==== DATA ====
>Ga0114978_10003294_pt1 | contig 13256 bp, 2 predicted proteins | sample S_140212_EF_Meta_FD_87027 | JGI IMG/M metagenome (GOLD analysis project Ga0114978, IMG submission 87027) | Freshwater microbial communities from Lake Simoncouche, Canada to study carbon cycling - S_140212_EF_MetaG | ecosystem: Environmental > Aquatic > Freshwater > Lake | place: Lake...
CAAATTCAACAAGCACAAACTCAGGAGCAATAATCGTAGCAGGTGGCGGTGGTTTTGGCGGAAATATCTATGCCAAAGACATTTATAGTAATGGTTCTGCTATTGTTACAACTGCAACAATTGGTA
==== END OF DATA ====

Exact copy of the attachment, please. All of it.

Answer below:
>Ga0114978_10003294_pt1 | contig 13256 bp, 2 predicted proteins | sample S_140212_EF_Meta_FD_87027 | JGI IMG/M metagenome (GOLD analysis project Ga0114978, IMG submission 87027) | Freshwater microbial communities from Lake Simoncouche, Canada to study carbon cycling - S_140212_EF_MetaG | ecosystem: Environmental > Aquatic > Freshwater > Lake | place: Lake...
CAAATTCAACAAGCACAAACTCAGGAGCAATAATCGTAGCAGGTGGCGGTGGTTTTGGCGGAAATATCTATGCCAAAGACATTTATAGTAATGGTTCTGCTATTGTTACAACTGCAACAATTGGTA